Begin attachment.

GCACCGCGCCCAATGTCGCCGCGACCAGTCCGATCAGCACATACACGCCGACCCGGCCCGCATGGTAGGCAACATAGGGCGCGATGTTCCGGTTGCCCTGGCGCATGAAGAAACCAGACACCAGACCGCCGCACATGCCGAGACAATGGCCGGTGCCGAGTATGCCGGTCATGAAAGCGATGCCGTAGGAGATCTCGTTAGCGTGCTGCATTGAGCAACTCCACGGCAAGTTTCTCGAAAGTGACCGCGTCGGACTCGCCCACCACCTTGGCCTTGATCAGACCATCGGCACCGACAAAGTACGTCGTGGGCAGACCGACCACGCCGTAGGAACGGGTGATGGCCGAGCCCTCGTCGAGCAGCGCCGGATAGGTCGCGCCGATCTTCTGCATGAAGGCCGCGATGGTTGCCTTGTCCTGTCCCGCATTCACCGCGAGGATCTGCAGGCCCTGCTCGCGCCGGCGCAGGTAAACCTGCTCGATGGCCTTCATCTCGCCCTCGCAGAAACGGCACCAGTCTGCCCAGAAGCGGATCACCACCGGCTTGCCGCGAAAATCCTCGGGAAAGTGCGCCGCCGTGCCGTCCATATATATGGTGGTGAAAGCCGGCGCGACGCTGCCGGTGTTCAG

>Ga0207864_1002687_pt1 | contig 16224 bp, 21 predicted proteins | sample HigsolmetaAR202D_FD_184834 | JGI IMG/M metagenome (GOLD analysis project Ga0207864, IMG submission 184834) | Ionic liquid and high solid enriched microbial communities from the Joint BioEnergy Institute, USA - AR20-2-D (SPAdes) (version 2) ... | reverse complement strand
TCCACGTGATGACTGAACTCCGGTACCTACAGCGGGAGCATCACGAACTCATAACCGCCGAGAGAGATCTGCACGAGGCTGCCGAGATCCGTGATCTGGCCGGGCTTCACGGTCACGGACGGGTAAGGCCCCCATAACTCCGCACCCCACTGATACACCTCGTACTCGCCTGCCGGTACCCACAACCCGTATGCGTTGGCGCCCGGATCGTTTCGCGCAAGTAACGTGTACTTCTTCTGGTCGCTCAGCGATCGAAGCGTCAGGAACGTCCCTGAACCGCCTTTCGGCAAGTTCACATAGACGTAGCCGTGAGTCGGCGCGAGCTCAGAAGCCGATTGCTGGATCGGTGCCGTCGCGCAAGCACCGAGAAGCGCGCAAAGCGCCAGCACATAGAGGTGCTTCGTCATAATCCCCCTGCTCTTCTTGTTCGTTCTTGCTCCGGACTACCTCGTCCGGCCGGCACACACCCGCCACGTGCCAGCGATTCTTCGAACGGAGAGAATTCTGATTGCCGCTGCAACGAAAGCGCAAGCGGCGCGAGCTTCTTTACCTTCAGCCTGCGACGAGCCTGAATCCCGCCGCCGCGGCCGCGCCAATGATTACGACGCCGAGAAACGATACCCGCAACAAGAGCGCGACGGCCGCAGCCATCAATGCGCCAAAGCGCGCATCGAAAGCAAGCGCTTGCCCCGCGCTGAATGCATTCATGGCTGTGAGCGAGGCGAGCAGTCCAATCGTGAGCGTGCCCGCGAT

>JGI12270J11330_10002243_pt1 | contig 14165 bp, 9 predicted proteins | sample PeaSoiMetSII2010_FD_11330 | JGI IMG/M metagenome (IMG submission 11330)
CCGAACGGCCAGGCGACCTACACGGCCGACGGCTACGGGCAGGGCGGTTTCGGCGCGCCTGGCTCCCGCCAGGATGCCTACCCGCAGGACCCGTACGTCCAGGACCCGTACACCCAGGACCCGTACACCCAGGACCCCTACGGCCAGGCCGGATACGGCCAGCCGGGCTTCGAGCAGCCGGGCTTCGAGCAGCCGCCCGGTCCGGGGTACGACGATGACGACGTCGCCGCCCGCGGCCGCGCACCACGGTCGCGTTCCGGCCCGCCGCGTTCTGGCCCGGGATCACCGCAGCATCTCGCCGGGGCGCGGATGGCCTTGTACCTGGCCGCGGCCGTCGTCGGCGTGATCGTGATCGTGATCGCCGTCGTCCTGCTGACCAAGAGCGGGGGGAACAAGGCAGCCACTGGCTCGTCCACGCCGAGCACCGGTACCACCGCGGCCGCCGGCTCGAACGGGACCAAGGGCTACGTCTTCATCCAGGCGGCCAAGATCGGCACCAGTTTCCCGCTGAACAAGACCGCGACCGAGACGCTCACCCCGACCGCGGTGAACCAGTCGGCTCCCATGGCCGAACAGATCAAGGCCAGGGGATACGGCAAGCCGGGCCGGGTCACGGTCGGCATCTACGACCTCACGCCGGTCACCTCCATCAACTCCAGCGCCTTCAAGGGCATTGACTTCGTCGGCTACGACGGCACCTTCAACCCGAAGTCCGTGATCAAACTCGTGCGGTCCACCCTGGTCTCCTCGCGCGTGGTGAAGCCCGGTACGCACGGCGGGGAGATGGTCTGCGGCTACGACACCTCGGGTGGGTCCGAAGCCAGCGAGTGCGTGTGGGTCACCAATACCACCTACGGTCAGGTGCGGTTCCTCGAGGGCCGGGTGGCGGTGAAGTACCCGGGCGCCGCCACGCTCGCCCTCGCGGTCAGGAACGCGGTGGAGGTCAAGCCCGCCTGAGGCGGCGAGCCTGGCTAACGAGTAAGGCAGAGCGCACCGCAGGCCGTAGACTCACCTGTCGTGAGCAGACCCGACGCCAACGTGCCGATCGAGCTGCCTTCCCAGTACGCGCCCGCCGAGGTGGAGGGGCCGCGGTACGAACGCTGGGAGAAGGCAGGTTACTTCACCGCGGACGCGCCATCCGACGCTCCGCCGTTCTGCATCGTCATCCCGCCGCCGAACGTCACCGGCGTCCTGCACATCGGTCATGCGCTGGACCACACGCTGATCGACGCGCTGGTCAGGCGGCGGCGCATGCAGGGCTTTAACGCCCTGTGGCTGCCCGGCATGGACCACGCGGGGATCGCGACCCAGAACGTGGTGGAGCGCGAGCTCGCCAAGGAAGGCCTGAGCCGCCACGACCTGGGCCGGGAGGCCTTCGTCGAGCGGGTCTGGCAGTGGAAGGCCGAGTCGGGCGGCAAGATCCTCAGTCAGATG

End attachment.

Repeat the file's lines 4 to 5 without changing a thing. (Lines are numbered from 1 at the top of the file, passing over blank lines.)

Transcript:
>JGI12270J11330_10002243_pt1 | contig 14165 bp, 9 predicted proteins | sample PeaSoiMetSII2010_FD_11330 | JGI IMG/M metagenome (IMG submission 11330)
CCGAACGGCCAGGCGACCTACACGGCCGACGGCTACGGGCAGGGCGGTTTCGGCGCGCCTGGCTCCCGCCAGGATGCCTACCCGCAGGACCCGTACGTCCAGGACCCGTACACCCAGGACCCGTACACCCAGGACCCCTACGGCCAGGCCGGATACGGCCAGCCGGGCTTCGAGCAGCCGGGCTTCGAGCAGCCGCCCGGTCCGGGGTACGACGATGACGACGTCGCCGCCCGCGGCCGCGCACCACGGTCGCGTTCCGGCCCGCCGCGTTCTGGCCCGGGATCACCGCAGCATCTCGCCGGGGCGCGGATGGCCTTGTACCTGGCCGCGGCCGTCGTCGGCGTGATCGTGATCGTGATCGCCGTCGTCCTGCTGACCAAGAGCGGGGGGAACAAGGCAGCCACTGGCTCGTCCACGCCGAGCACCGGTACCACCGCGGCCGCCGGCTCGAACGGGACCAAGGGCTACGTCTTCATCCAGGCGGCCAAGATCGGCACCAGTTTCCCGCTGAACAAGACCGCGACCGAGACGCTCACCCCGACCGCGGTGAACCAGTCGGCTCCCATGGCCGAACAGATCAAGGCCAGGGGATACGGCAAGCCGGGCCGGGTCACGGTCGGCATCTACGACCTCACGCCGGTCACCTCCATCAACTCCAGCGCCTTCAAGGGCATTGACTTCGTCGGCTACGACGGCACCTTCAACCCGAAGTCCGTGATCAAACTCGTGCGGTCCACCCTGGTCTCCTCGCGCGTGGTGAAGCCCGGTACGCACGGCGGGGAGATGGTCTGCGGCTACGACACCTCGGGTGGGTCCGAAGCCAGCGAGTGCGTGTGGGTCACCAATACCACCTACGGTCAGGTGCGGTTCCTCGAGGGCCGGGTGGCGGTGAAGTACCCGGGCGCCGCCACGCTCGCCCTCGCGGTCAGGAACGCGGTGGAGGTCAAGCCCGCCTGAGGCGGCGAGCCTGGCTAACGAGTAAGGCAGAGCGCACCGCAGGCCGTAGACTCACCTGTCGTGAGCAGACCCGACGCCAACGTGCCGATCGAGCTGCCTTCCCAGTACGCGCCCGCCGAGGTGGAGGGGCCGCGGTACGAACGCTGGGAGAAGGCAGGTTACTTCACCGCGGACGCGCCATCCGACGCTCCGCCGTTCTGCATCGTCATCCCGCCGCCGAACGTCACCGGCGTCCTGCACATCGGTCATGCGCTGGACCACACGCTGATCGACGCGCTGGTCAGGCGGCGGCGCATGCAGGGCTTTAACGCCCTGTGGCTGCCCGGCATGGACCACGCGGGGATCGCGACCCAGAACGTGGTGGAGCGCGAGCTCGCCAAGGAAGGCCTGAGCCGCCACGACCTGGGCCGGGAGGCCTTCGTCGAGCGGGTCTGGCAGTGGAAGGCCGAGTCGGGCGGCAAGATCCTCAGTCAGATG